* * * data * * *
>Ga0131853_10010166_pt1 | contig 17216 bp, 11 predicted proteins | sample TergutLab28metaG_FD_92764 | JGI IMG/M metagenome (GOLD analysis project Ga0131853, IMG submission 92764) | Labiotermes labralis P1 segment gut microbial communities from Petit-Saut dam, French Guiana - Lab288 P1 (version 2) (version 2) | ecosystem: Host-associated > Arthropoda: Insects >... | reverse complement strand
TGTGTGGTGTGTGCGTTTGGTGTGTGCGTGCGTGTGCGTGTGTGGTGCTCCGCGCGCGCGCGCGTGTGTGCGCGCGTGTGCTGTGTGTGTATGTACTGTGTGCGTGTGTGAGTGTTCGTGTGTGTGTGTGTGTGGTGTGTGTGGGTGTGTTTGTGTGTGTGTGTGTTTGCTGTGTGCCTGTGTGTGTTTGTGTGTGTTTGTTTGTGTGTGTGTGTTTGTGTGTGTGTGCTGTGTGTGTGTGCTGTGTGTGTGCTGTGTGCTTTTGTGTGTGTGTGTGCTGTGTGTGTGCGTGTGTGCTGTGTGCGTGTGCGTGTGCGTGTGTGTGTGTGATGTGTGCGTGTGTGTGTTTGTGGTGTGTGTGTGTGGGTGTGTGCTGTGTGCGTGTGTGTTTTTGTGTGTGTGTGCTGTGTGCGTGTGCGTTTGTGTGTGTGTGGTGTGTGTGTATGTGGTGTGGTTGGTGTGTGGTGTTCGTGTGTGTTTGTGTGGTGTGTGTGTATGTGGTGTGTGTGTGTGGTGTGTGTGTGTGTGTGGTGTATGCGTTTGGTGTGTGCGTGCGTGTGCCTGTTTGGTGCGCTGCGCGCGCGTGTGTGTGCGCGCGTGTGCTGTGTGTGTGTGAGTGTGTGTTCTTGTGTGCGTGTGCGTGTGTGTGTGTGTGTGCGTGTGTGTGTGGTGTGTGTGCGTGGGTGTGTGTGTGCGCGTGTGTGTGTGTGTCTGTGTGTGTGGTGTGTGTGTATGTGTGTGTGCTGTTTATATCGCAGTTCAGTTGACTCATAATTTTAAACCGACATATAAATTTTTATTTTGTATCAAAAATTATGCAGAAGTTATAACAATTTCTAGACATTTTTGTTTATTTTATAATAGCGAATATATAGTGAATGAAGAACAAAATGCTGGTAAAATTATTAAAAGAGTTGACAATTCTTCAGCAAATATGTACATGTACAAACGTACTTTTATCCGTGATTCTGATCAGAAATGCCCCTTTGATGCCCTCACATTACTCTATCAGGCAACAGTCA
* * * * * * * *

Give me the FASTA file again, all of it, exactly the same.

>Ga0131853_10010166_pt1 | contig 17216 bp, 11 predicted proteins | sample TergutLab28metaG_FD_92764 | JGI IMG/M metagenome (GOLD analysis project Ga0131853, IMG submission 92764) | Labiotermes labralis P1 segment gut microbial communities from Petit-Saut dam, French Guiana - Lab288 P1 (version 2) (version 2) | ecosystem: Host-associated > Arthropoda: Insects >... | reverse complement strand
TGTGTGGTGTGTGCGTTTGGTGTGTGCGTGCGTGTGCGTGTGTGGTGCTCCGCGCGCGCGCGCGTGTGTGCGCGCGTGTGCTGTGTGTGTATGTACTGTGTGCGTGTGTGAGTGTTCGTGTGTGTGTGTGTGTGGTGTGTGTGGGTGTGTTTGTGTGTGTGTGTGTTTGCTGTGTGCCTGTGTGTGTTTGTGTGTGTTTGTTTGTGTGTGTGTGTTTGTGTGTGTGTGCTGTGTGTGTGTGCTGTGTGTGTGCTGTGTGCTTTTGTGTGTGTGTGTGCTGTGTGTGTGCGTGTGTGCTGTGTGCGTGTGCGTGTGCGTGTGTGTGTGTGATGTGTGCGTGTGTGTGTTTGTGGTGTGTGTGTGTGGGTGTGTGCTGTGTGCGTGTGTGTTTTTGTGTGTGTGTGCTGTGTGCGTGTGCGTTTGTGTGTGTGTGGTGTGTGTGTATGTGGTGTGGTTGGTGTGTGGTGTTCGTGTGTGTTTGTGTGGTGTGTGTGTATGTGGTGTGTGTGTGTGGTGTGTGTGTGTGTGTGGTGTATGCGTTTGGTGTGTGCGTGCGTGTGCCTGTTTGGTGCGCTGCGCGCGCGTGTGTGTGCGCGCGTGTGCTGTGTGTGTGTGAGTGTGTGTTCTTGTGTGCGTGTGCGTGTGTGTGTGTGTGTGCGTGTGTGTGTGGTGTGTGTGCGTGGGTGTGTGTGTGCGCGTGTGTGTGTGTGTCTGTGTGTGTGGTGTGTGTGTATGTGTGTGTGCTGTTTATATCGCAGTTCAGTTGACTCATAATTTTAAACCGACATATAAATTTTTATTTTGTATCAAAAATTATGCAGAAGTTATAACAATTTCTAGACATTTTTGTTTATTTTATAATAGCGAATATATAGTGAATGAAGAACAAAATGCTGGTAAAATTATTAAAAGAGTTGACAATTCTTCAGCAAATATGTACATGTACAAACGTACTTTTATCCGTGATTCTGATCAGAAATGCCCCTTTGATGCCCTCACATTACTCTATCAGGCAACAGTCA